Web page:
This is a freeview 'At a glance' guide to the new corporate offence of failure to prevent the criminal facilitation of tax evasion which applies from 30 September 2017.

Subscribers see Corporate Criminal Offence: failure to prevent tax evasion toolkit

At a glance

At a glance

As of May 2022, HMRC were investigating seven businesses using its corporate criminal offence powers with a further 21 live opportunities under review. There have not yet been any convictions, however.

The offence of corporate failure to prevent the criminal facilitation of tax evasion applies to:

It does not apply not to individuals, as they can be prosecuted under existing laws.


If convicted a business will face an unlimited fine in respect of the acts of its employees.

In its defence the business may claim that:

How it works:

HMRC's guidance includes examples of what would constitute reasonable procedures to take to prevent the facilitation of tax evasion. These include:

HMRC expect the business to:

Tax evasion includes offences of:

The Chartered Institute of Taxation (CIOT) has provided some specific examples of what might constitute the facilitation of evasion:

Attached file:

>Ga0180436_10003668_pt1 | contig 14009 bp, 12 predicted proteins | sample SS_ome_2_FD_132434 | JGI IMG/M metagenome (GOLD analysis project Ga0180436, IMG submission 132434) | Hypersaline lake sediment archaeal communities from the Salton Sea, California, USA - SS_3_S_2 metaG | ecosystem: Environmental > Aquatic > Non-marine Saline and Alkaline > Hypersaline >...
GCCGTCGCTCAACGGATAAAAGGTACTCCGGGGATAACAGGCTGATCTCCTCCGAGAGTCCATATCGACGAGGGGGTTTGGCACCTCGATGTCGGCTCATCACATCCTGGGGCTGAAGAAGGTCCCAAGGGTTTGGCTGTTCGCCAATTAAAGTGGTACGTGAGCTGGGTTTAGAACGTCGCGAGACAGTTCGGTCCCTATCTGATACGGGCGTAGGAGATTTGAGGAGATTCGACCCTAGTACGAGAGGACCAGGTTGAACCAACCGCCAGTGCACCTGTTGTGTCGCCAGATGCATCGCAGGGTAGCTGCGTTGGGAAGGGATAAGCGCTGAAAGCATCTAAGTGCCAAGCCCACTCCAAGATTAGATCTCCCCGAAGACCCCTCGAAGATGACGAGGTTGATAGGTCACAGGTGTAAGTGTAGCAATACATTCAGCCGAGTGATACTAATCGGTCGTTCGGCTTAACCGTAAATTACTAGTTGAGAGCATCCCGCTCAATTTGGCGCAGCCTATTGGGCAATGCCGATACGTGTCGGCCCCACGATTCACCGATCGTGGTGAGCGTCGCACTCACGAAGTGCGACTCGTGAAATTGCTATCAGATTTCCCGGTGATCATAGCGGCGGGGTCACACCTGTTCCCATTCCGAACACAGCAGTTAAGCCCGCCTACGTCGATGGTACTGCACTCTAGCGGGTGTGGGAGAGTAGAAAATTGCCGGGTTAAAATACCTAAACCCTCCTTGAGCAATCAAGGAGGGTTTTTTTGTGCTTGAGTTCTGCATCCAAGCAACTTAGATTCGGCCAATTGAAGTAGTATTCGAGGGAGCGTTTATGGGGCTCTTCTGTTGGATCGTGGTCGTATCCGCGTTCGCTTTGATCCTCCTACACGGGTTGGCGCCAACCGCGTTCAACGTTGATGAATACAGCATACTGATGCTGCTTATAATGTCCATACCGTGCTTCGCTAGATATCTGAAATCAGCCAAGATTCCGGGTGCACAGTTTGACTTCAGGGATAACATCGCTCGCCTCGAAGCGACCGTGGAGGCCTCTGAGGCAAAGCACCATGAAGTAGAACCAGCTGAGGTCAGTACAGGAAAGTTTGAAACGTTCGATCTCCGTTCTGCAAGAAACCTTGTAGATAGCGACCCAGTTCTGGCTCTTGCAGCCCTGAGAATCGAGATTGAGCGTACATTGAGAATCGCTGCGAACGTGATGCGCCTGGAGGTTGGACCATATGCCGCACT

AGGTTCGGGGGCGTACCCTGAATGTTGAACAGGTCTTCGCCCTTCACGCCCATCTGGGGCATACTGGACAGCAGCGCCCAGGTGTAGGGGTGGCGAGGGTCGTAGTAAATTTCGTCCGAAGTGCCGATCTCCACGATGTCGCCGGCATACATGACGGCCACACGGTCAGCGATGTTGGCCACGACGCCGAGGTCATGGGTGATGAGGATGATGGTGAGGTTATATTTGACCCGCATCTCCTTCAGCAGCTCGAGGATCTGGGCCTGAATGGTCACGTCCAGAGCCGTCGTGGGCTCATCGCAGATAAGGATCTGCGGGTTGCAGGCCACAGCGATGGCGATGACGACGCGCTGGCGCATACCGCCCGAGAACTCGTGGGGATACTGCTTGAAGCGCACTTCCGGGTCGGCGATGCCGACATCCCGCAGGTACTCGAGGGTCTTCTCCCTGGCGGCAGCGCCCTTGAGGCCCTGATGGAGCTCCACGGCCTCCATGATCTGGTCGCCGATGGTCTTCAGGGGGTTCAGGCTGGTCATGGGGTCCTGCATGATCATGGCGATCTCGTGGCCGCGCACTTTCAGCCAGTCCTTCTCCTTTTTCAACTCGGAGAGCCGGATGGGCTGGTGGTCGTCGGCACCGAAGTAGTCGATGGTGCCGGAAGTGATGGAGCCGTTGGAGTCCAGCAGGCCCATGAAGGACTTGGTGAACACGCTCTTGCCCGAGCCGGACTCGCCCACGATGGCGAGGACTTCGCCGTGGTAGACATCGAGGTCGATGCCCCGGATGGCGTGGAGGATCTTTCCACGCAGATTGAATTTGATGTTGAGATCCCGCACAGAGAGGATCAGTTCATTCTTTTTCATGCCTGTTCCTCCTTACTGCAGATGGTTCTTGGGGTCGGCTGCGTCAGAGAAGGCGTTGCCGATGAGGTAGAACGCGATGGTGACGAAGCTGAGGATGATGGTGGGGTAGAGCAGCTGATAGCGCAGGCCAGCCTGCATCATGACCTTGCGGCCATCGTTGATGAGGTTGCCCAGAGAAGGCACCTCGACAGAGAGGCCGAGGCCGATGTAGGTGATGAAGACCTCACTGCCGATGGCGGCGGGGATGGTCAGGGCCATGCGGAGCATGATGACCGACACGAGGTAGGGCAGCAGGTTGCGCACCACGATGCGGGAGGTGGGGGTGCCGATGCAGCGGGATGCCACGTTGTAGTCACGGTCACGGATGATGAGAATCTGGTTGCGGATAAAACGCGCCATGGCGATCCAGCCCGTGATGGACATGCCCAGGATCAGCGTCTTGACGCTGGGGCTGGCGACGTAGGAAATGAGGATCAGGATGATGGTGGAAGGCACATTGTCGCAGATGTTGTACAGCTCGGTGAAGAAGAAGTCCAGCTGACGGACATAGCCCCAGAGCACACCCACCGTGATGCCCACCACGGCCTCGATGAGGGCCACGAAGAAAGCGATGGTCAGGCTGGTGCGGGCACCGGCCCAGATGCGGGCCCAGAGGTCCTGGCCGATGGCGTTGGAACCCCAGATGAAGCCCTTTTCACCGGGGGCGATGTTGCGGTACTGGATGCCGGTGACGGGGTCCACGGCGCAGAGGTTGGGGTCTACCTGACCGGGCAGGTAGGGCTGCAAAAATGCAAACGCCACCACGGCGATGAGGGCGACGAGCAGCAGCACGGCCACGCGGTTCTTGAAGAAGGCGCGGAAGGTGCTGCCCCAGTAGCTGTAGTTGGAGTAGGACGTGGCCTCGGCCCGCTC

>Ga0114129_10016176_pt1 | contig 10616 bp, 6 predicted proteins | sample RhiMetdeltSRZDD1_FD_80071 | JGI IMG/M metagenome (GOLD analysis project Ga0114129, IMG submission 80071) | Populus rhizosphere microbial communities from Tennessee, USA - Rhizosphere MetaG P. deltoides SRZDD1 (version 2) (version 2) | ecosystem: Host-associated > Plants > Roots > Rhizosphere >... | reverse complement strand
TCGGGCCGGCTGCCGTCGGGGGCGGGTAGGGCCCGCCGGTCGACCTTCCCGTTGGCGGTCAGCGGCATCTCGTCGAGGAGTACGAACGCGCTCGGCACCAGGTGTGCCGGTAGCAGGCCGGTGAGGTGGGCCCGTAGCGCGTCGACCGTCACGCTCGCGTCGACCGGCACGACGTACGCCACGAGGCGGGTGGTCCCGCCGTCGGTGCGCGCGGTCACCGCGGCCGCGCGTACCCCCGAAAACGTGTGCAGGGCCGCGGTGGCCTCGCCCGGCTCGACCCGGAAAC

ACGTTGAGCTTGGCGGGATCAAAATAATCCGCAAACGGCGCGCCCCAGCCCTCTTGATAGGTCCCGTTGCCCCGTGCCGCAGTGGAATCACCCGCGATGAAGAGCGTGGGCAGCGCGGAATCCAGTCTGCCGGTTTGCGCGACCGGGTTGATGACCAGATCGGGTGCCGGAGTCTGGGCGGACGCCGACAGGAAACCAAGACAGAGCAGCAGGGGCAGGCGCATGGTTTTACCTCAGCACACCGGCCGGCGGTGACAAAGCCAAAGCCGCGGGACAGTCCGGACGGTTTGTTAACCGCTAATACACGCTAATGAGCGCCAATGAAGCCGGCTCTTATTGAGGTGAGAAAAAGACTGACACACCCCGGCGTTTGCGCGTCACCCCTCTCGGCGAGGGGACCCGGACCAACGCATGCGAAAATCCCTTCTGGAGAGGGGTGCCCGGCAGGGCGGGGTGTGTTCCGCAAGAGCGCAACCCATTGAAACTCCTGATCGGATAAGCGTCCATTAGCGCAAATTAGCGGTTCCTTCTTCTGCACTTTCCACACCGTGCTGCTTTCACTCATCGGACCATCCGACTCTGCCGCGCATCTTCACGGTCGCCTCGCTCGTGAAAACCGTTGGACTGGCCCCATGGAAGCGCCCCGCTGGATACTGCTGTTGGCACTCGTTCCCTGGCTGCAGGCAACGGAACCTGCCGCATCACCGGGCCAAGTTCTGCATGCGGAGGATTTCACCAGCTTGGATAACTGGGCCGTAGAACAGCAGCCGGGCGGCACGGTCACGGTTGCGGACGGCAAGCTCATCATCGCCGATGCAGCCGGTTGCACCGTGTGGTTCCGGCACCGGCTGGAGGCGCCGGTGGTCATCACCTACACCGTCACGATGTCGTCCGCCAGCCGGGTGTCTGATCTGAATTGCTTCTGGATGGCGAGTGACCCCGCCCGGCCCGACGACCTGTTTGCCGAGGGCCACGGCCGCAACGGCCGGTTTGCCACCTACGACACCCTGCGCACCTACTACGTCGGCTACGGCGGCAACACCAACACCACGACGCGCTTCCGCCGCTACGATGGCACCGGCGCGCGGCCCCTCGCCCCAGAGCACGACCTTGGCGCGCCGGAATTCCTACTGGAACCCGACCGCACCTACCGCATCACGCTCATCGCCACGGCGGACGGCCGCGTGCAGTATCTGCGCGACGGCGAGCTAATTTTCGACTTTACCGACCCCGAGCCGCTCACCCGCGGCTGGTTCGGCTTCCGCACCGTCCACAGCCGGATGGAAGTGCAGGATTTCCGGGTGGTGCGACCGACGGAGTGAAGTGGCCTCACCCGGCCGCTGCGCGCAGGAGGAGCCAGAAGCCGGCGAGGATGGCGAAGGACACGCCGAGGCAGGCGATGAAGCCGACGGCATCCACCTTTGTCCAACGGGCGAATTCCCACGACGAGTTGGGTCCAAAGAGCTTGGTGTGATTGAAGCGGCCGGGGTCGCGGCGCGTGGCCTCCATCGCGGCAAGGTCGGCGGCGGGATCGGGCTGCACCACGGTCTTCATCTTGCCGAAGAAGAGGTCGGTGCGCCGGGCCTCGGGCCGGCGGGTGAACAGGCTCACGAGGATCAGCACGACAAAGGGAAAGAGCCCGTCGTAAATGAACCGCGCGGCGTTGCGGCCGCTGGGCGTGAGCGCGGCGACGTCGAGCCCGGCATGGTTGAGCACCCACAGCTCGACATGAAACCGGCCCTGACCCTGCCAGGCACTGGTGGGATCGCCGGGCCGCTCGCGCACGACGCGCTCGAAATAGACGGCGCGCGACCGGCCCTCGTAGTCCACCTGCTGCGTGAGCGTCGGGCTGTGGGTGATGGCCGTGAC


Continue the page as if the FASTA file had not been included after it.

As part of HMRC’s approach to dealing with this new offence, it has given details of how a company or partnership can ’self-report’ any acts of criminal facilitation that it has discovered.

The procedure involves the submitting of an online report to HMRC via the government gateway by an individual authorised by the company/partnership. Prior to February 2019, this was done by email. The report must contain the following:

More detailed information and links to follow to make a report can be found on HMRC's website.

Self-reporting does not guarantee that the company/partnership will not be prosecuted. It could do the following:

A submission reference will be issued once the report has been made and the report can be printed. HMRC may share the report with other agencies if they are legally permitted to do so.

Self-reporting offences related to foreign tax should be submitted to the Serious Fraud Office.

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